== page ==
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The Death of PhilosophyReference and Self-reference in Contemporary Thought$
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Isabelle Thomas-Fogiel

Print publication date: 2011

Print ISBN-13: 9780231147781

Published to Columbia Scholarship Online: November 2015

DOI: 10.7312/columbia/9780231147781.001.0001

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The “Race to Reference”

The “Race to Reference”

Chapter:
(p.191) 9 The “Race to Reference”
Source:
The Death of Philosophy
Author(s):

Isabelle Thomas-Fogiel

, Richard A. Lynch
Publisher:
Columbia University Press
DOI:10.7312/columbia/9780231147781.003.0009

This chapter examines what Jocelyn Benoist calls the “race to reference.” Interest in the problem of reference would be a kind of reaction against Kantian idealism and, in general, against any form of representationalism. With Bernard Bolzano and Gottlob Frege, later with Edmund Husserl and Bertrand Russell, a desire was expressed to return to the object, against a too-exclusive concern for our representations of the object. The chapter puts in perspective the historical thesis—of “Bolzano’s inauguration, breaking with Kantian representationalism, of a certain kind of consolidated referential demand” that would be the “inaugural formation of twentieth century philosophy.” It also goes back to Immanuel Kant to show how philosophy’s referential ethos has unceasingly become more pronounced over the last two centuries and how the analytic currents of contemporary philosophy are its apotheosis. Finally, it argues that the exclusivity of the concern for reference has engendered the erroneous announcement of the death of philosophy.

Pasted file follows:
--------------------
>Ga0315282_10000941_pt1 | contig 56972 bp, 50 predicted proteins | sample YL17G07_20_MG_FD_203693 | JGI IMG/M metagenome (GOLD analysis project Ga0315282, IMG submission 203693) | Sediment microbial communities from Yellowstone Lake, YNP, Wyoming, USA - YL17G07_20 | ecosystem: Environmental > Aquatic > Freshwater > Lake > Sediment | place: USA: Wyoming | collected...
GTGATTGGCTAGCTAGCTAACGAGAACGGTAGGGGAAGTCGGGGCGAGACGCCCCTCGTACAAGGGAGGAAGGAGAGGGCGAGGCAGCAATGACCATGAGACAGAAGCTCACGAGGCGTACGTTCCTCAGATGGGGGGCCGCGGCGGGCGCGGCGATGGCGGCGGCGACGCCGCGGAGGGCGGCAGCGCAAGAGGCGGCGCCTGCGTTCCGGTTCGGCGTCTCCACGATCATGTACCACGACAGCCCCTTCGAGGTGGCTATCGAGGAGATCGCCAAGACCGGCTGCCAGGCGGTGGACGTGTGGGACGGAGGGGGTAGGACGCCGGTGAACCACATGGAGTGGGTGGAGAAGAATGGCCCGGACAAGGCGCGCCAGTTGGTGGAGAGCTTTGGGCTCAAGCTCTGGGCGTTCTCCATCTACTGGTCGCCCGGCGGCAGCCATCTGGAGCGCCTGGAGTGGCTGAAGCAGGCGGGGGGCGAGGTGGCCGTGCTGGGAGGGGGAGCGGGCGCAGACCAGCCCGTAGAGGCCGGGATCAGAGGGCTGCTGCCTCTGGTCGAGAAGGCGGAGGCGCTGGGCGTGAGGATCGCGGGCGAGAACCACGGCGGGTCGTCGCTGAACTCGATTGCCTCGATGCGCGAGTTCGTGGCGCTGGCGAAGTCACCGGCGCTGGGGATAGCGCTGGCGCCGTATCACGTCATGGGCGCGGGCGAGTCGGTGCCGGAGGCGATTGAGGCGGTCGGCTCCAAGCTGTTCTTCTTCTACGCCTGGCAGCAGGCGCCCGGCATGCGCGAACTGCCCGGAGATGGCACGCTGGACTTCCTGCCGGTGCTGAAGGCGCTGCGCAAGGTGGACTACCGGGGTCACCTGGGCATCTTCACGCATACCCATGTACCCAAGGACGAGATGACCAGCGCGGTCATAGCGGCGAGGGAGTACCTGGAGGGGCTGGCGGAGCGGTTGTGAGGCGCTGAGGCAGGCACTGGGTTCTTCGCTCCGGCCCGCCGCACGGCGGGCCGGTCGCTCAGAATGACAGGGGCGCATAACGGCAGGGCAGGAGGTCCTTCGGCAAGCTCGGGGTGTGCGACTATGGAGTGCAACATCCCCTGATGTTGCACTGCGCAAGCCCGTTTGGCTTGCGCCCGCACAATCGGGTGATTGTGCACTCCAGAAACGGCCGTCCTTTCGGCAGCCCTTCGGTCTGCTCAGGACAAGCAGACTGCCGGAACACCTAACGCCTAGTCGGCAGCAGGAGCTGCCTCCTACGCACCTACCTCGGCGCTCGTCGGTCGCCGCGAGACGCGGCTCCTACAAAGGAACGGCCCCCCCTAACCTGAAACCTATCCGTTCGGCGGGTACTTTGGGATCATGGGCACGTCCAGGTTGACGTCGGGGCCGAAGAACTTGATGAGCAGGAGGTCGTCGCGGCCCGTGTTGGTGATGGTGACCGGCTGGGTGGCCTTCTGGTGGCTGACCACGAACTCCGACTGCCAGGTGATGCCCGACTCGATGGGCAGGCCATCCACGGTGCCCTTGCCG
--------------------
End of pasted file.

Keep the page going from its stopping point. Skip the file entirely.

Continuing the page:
Keywords:   race to reference, Jocelyn Benoist, reference, Kantian idealism, representationalism, Bernard Bolzano, Edmund Husserl, Immanuel Kant, contemporary philosophy, death of philosophy

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